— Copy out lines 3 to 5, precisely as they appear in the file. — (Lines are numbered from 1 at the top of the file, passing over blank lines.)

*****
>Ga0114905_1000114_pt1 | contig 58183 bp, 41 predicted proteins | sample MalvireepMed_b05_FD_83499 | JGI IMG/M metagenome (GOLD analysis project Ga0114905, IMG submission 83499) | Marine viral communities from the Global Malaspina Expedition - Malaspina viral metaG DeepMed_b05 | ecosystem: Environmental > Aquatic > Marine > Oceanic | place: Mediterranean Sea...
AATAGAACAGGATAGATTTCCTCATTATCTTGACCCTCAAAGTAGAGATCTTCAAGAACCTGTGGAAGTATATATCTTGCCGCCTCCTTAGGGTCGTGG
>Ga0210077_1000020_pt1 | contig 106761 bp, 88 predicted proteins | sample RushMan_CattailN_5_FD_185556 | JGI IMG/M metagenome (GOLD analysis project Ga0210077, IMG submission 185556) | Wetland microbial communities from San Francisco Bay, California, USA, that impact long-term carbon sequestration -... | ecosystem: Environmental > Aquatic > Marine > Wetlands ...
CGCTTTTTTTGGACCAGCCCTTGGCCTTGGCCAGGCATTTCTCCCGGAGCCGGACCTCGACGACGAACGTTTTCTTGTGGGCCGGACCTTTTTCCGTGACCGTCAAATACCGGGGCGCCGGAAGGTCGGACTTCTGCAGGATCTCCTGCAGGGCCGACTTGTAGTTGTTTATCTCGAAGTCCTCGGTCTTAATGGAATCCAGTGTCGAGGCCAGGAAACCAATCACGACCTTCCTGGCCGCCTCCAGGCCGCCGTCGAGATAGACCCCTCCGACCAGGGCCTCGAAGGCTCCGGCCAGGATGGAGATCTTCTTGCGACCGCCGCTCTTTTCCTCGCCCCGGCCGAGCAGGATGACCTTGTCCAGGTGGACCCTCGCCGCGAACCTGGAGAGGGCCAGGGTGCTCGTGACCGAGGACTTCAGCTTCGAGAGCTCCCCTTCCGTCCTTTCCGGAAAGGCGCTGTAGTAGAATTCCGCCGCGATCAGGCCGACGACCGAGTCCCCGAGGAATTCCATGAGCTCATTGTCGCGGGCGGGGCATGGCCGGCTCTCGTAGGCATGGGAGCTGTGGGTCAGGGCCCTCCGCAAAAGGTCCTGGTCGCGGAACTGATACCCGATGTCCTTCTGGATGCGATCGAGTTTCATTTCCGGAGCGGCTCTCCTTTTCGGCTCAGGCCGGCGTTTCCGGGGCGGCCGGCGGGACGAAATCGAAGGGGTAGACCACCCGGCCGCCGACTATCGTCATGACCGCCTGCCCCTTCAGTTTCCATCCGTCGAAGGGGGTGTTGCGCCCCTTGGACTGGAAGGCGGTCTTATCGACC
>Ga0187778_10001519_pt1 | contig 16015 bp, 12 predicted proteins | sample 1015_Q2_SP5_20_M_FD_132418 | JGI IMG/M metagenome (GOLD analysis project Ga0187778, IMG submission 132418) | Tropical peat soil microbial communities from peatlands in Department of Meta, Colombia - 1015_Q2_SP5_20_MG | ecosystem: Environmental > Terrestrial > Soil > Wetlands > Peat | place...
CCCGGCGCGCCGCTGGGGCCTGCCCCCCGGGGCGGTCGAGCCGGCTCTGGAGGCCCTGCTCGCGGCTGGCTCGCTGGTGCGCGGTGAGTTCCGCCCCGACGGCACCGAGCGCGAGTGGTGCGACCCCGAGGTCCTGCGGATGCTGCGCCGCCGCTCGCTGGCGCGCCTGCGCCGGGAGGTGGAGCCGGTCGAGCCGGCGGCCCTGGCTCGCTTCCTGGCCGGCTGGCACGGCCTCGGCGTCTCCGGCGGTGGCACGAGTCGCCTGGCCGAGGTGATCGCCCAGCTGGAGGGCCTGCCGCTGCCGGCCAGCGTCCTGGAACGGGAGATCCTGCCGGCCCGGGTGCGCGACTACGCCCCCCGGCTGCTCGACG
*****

>Ga0210077_1000020_pt1 | contig 106761 bp, 88 predicted proteins | sample RushMan_CattailN_5_FD_185556 | JGI IMG/M metagenome (GOLD analysis project Ga0210077, IMG submission 185556) | Wetland microbial communities from San Francisco Bay, California, USA, that impact long-term carbon sequestration -... | ecosystem: Environmental > Aquatic > Marine > Wetlands ...
CGCTTTTTTTGGACCAGCCCTTGGCCTTGGCCAGGCATTTCTCCCGGAGCCGGACCTCGACGACGAACGTTTTCTTGTGGGCCGGACCTTTTTCCGTGACCGTCAAATACCGGGGCGCCGGAAGGTCGGACTTCTGCAGGATCTCCTGCAGGGCCGACTTGTAGTTGTTTATCTCGAAGTCCTCGGTCTTAATGGAATCCAGTGTCGAGGCCAGGAAACCAATCACGACCTTCCTGGCCGCCTCCAGGCCGCCGTCGAGATAGACCCCTCCGACCAGGGCCTCGAAGGCTCCGGCCAGGATGGAGATCTTCTTGCGACCGCCGCTCTTTTCCTCGCCCCGGCCGAGCAGGATGACCTTGTCCAGGTGGACCCTCGCCGCGAACCTGGAGAGGGCCAGGGTGCTCGTGACCGAGGACTTCAGCTTCGAGAGCTCCCCTTCCGTCCTTTCCGGAAAGGCGCTGTAGTAGAATTCCGCCGCGATCAGGCCGACGACCGAGTCCCCGAGGAATTCCATGAGCTCATTGTCGCGGGCGGGGCATGGCCGGCTCTCGTAGGCATGGGAGCTGTGGGTCAGGGCCCTCCGCAAAAGGTCCTGGTCGCGGAACTGATACCCGATGTCCTTCTGGATGCGATCGAGTTTCATTTCCGGAGCGGCTCTCCTTTTCGGCTCAGGCCGGCGTTTCCGGGGCGGCCGGCGGGACGAAATCGAAGGGGTAGACCACCCGGCCGCCGACTATCGTCATGACCGCCTGCCCCTTCAGTTTCCATCCGTCGAAGGGGGTGTTGCGCCCCTTGGACTGGAAGGCGGTCTTATCGACC
>Ga0187778_10001519_pt1 | contig 16015 bp, 12 predicted proteins | sample 1015_Q2_SP5_20_M_FD_132418 | JGI IMG/M metagenome (GOLD analysis project Ga0187778, IMG submission 132418) | Tropical peat soil microbial communities from peatlands in Department of Meta, Colombia - 1015_Q2_SP5_20_MG | ecosystem: Environmental > Terrestrial > Soil > Wetlands > Peat | place...